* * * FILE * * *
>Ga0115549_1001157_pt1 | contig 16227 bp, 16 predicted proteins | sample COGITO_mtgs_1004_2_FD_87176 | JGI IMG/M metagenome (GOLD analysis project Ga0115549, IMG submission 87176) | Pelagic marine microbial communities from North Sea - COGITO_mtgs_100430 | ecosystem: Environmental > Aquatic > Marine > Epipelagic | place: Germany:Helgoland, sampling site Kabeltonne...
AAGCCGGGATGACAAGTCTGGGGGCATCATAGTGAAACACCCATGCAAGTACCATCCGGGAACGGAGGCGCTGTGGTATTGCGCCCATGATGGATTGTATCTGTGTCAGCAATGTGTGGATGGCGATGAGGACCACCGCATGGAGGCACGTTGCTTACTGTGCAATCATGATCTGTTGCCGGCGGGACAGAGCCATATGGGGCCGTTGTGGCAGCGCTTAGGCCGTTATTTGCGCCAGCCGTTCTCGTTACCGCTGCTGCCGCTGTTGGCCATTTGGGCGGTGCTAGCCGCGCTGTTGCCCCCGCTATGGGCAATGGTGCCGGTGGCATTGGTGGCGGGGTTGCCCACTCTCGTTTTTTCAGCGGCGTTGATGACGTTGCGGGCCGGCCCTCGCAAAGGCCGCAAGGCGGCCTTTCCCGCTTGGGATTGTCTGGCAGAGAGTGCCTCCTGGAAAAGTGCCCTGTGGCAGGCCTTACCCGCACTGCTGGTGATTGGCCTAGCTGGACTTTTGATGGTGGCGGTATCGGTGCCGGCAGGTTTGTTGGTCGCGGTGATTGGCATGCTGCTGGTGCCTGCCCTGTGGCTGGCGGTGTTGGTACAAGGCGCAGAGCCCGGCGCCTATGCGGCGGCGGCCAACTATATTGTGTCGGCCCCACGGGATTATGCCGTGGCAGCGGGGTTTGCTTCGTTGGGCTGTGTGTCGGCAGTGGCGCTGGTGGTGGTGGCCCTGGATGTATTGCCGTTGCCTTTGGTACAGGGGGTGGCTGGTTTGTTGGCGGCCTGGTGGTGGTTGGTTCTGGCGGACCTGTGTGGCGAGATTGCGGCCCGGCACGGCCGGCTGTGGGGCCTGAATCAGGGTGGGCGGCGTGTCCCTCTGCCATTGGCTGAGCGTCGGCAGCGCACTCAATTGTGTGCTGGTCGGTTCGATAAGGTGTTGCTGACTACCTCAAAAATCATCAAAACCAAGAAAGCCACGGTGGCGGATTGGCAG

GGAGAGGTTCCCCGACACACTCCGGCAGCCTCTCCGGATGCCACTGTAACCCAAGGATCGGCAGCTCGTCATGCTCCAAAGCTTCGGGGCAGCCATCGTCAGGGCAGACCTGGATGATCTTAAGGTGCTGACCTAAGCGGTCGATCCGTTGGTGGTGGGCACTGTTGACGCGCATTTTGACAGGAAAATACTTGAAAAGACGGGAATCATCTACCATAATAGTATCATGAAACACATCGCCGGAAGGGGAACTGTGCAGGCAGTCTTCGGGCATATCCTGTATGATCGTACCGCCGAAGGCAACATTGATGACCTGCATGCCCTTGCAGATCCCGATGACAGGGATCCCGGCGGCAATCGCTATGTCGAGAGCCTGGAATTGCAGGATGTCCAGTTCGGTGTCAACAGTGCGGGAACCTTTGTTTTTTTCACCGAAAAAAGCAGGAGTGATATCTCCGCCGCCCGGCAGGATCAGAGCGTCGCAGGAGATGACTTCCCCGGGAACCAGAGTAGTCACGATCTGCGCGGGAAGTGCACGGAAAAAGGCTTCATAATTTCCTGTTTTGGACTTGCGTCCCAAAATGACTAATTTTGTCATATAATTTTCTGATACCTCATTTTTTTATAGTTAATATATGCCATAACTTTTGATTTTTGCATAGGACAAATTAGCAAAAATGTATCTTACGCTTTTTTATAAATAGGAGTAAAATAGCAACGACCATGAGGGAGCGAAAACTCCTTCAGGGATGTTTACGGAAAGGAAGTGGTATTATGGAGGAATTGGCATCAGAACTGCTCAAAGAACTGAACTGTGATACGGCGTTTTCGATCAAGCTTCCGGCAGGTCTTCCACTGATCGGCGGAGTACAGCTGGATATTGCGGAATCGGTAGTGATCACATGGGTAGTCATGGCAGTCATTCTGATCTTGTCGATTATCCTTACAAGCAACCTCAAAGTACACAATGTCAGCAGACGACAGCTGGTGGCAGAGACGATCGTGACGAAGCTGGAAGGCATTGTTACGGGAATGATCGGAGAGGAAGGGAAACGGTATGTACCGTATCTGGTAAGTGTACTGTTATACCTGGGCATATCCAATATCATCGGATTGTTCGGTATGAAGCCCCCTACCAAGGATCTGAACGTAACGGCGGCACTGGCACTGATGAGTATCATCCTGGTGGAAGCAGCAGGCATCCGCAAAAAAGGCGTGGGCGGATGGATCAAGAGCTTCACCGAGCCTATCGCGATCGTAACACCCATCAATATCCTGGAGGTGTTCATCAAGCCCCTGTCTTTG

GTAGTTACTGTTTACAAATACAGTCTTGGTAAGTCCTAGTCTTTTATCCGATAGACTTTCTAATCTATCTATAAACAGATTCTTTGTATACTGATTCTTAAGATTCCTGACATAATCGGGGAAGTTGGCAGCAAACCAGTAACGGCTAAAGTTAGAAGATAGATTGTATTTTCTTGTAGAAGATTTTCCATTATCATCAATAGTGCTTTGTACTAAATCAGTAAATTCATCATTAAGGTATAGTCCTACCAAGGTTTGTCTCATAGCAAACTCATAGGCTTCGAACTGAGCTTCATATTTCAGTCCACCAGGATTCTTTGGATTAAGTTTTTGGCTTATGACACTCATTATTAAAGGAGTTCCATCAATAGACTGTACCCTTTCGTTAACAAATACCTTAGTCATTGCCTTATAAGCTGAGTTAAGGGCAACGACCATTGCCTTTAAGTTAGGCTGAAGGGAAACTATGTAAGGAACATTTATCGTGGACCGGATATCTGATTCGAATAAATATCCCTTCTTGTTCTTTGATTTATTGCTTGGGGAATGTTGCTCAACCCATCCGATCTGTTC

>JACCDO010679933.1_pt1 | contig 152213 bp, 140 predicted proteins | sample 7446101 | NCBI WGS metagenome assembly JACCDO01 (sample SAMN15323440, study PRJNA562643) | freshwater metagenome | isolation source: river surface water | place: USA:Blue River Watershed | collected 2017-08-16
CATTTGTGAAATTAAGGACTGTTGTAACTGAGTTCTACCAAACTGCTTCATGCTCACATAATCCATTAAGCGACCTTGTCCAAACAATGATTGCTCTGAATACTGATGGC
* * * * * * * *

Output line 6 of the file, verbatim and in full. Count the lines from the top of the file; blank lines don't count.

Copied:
CATTTGTGAAATTAAGGACTGTTGTAACTGAGTTCTACCAAACTGCTTCATGCTCACATAATCCATTAAGCGACCTTGTCCAAACAATGATTGCTCTGAATACTGATGGC